I’m in India. The problem with being in India is that there really isn’t anything that hasn’t been said already. The likes of Salman Rushdie and the Marigold Hotel have pretty much described its over-population, pollution and paradoxical business and spiritual nature.
I think what struck me that first day was considering that 26,000 people are packed into every sweaty kilometre, Kolkata works pretty well. The traffic is better than Kampala by an enormous factor. The pavements are mostly functional and getting around on foot or on public transport is relatively easy. You take your life in your hands at every street crossing, but the fact that it all works as well as it does is nothing short of remarkable.
The second thing that struck me was how enormous the city is – a three mile walk really doesn’t begin to explore it. It has some huge building and infrastructure projects. The train station looks a bit like St Pancras in London, only ten times bigger.
As I visited the projects run by our partner, Emmanuel Ministries, I was struck by the massive disparity between the tiny but growing wealthy population in their glass towers costing millions, and the huge slum-dwelling population in a mixture of official and unofficial slums. The official ones are more ‘desirable’ because they come with basic sanitation and piped water. With a population of millions and 2000 new arrivals every day, the pressure on housing is enormous. Prices are high and the slum areas, hugely dense, are growing rapidly.
To me it is a privilege to be welcomed into the communities of the poor. Their unending generosity and grace always gives me pause and works as a spotlight to my own inadequacies. Jesus lives in the lives of the poor in such a powerful way. As I move from one house to another I am welcomed and shown such love.
One woman I was welcomed by broke down with her two young boys as she told me of her daily life and how they could only afford a tiny amount of electricity in the evenings and her kids were unable to do their homework in the dark. I thought about how much her life could be improved with a small solar light.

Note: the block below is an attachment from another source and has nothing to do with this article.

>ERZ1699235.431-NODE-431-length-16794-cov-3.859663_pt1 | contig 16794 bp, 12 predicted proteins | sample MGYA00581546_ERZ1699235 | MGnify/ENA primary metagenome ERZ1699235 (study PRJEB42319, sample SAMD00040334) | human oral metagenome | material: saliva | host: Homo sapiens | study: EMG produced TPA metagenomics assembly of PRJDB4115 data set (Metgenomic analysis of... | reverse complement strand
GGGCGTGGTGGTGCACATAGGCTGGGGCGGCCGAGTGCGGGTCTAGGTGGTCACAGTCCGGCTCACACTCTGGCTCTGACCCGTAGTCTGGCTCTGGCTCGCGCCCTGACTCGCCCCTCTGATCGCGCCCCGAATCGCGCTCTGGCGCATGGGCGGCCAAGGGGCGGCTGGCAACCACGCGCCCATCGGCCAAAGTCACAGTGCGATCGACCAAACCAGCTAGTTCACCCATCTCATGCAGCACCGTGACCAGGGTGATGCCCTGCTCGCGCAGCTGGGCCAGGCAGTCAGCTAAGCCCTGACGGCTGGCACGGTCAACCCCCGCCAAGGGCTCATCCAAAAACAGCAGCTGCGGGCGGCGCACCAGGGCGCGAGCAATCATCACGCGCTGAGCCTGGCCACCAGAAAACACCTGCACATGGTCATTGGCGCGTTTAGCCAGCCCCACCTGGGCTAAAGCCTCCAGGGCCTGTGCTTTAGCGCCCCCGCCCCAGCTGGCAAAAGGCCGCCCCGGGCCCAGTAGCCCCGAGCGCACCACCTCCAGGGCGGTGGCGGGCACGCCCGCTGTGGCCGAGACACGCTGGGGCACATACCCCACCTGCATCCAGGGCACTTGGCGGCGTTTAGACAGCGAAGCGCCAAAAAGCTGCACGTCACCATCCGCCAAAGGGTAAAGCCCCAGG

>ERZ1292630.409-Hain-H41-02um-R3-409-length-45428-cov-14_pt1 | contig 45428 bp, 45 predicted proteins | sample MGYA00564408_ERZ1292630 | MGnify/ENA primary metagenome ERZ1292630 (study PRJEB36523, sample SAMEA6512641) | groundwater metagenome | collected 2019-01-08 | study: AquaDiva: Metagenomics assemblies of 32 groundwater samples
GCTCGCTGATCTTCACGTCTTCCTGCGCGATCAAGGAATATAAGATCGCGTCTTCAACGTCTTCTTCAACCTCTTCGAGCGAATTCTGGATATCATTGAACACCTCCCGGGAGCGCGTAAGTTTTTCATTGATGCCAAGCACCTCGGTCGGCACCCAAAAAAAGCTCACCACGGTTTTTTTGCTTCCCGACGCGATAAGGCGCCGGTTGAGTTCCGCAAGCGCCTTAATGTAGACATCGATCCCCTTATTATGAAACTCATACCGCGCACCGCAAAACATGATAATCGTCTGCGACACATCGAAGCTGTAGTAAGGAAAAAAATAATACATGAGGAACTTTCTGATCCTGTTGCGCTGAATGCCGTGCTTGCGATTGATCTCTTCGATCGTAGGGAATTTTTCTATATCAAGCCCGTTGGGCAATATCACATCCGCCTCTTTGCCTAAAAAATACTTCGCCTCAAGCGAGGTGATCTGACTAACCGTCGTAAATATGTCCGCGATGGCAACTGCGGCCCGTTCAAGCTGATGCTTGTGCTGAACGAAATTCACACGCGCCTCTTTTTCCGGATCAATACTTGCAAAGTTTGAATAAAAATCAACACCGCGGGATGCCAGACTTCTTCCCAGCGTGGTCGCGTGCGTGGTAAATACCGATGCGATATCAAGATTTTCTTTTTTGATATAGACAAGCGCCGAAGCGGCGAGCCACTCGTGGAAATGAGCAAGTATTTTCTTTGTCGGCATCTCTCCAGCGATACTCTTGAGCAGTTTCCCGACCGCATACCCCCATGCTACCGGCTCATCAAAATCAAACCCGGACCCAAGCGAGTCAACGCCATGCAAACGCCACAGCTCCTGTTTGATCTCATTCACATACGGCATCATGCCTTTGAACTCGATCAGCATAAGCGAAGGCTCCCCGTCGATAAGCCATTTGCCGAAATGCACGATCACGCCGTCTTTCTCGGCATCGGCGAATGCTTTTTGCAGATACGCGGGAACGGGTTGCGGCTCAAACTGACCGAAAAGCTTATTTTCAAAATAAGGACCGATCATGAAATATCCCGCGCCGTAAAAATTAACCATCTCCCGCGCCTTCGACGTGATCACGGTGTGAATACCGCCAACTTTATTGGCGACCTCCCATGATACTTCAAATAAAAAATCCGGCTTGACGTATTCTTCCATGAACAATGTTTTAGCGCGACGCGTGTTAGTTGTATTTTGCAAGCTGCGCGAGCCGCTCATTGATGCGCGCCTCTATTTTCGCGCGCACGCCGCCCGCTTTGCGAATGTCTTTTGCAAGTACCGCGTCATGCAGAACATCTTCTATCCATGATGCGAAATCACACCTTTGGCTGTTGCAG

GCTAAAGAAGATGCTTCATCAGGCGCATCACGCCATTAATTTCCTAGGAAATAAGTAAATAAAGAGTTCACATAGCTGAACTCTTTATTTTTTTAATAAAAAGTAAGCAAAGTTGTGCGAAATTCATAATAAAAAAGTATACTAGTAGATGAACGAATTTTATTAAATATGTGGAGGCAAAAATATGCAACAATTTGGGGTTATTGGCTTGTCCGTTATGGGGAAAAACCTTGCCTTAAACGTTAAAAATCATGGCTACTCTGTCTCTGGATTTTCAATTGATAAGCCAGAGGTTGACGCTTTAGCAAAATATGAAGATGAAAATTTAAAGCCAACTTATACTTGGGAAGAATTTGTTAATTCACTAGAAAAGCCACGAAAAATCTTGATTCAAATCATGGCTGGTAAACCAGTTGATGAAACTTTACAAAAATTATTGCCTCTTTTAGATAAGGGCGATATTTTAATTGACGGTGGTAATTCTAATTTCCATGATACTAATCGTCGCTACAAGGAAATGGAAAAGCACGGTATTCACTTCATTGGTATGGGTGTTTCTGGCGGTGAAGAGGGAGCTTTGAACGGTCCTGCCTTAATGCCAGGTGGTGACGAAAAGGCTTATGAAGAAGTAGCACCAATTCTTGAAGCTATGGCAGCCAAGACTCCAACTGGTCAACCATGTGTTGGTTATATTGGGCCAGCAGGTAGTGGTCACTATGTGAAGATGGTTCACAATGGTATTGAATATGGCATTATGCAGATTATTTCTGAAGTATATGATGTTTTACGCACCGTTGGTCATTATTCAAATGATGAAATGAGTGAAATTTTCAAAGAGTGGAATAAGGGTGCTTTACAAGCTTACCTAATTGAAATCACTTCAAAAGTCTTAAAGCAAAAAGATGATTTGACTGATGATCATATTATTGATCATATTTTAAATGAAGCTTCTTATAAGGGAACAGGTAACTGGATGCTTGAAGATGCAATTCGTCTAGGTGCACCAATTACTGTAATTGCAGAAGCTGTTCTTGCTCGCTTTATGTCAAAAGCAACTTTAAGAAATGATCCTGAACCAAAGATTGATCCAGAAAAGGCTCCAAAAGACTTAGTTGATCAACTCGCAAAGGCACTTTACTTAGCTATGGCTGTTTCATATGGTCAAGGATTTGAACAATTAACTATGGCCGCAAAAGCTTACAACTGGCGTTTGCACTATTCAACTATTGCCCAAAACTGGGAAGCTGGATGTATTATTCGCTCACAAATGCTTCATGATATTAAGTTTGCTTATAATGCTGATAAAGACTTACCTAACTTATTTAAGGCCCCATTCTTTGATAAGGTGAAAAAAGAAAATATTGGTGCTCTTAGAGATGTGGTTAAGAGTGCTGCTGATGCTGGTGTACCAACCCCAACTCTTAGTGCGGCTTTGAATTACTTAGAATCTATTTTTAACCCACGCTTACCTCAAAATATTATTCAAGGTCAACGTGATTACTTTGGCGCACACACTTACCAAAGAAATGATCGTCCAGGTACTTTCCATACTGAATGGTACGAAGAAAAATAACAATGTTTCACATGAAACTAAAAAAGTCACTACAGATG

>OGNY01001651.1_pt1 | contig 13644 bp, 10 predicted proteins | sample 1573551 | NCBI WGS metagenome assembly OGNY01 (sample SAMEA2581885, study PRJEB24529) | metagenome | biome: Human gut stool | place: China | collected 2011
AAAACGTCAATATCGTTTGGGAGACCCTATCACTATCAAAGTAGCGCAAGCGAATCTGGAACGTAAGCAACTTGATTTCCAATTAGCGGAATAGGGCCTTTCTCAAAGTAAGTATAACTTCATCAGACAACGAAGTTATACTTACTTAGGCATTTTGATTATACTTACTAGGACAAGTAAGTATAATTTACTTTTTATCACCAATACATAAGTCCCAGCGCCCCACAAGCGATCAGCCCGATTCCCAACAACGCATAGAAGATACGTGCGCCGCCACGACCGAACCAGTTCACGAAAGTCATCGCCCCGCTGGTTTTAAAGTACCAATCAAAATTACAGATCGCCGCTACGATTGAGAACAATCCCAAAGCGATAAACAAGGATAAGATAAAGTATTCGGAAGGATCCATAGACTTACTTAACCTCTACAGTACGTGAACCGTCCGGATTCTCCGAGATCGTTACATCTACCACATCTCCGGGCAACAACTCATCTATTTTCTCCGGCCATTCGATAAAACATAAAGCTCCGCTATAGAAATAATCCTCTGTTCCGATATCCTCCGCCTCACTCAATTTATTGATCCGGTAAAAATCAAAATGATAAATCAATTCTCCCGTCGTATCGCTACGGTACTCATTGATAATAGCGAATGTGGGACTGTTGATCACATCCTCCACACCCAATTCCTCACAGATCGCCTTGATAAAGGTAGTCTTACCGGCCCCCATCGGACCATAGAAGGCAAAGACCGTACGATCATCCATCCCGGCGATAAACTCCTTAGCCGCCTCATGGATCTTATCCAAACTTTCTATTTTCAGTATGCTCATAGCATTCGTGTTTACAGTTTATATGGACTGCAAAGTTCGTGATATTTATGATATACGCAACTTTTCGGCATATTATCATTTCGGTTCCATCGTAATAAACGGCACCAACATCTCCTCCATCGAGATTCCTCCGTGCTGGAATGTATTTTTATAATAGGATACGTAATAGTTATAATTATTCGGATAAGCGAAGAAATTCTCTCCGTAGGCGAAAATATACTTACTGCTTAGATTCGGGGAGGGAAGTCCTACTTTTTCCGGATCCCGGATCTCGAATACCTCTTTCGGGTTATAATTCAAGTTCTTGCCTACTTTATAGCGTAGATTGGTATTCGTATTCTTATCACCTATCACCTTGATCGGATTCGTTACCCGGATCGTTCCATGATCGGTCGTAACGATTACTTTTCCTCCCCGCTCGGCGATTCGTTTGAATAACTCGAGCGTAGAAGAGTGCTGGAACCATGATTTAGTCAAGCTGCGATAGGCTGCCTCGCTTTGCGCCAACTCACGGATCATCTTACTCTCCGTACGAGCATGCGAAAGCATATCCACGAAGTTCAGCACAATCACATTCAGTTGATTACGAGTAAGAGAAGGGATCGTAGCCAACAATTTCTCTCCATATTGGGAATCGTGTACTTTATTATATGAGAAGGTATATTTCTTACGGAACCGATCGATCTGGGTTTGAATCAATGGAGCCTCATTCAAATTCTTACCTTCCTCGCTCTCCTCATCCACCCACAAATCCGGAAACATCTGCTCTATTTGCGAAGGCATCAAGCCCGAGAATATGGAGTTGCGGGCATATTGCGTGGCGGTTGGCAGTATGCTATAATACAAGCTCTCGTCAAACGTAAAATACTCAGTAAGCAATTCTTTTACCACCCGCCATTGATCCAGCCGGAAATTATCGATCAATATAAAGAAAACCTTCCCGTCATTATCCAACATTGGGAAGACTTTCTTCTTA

I also met *Sia – a little girl who comes to the Pavement Club, our partners’ unofficial school for street children, funded by Global Care. She was wearing a yellow blouse so she stood out in the group, and her smile and joyous spirit were infectious.
I went to see her home. I was dismayed to find it was a piece of board on a pavement next to a busy road. They had a few belongings under a tree and had strung a washing line between two lampposts.
Mum, Dad, two older brothers, Sia and her little brother live out their daily life on this pavement. When it rains the older family members go into the bus shelters, and the little ones are put under a board leaned against a wall. Sia’s Mum and Dad have lived here for 20 years, after their slum home was demolished to make way for a flyover. The older brothers and both parents suffer from addiction to solvents. Sia’s mum is five months pregnant.
The Pavement Club gives Sia hope of a future because she is told she is valuable, and how God loves her and wants a better future for her. She is cared for by people who show her love and look after some of her basic needs. She will have the opportunity of attending school and making a future for herself.
I am happy that kids like Sia are important to Global Care. I am angry that there are people made and loved by God who are forced to live in such difficult and relentless circumstances. This is the reason that Global Care exists. Our sponsorship programme is making a difference for Sia and many others. I met graduates of the programme who are able to make a future for themselves. They show us hope – they are achieving their dreams because of this early intervention. I thank God that we can be Jesus’ hands and feet for these little ones.
Jonathan Temple, Head of Operations
*Name changed to protect child’s identity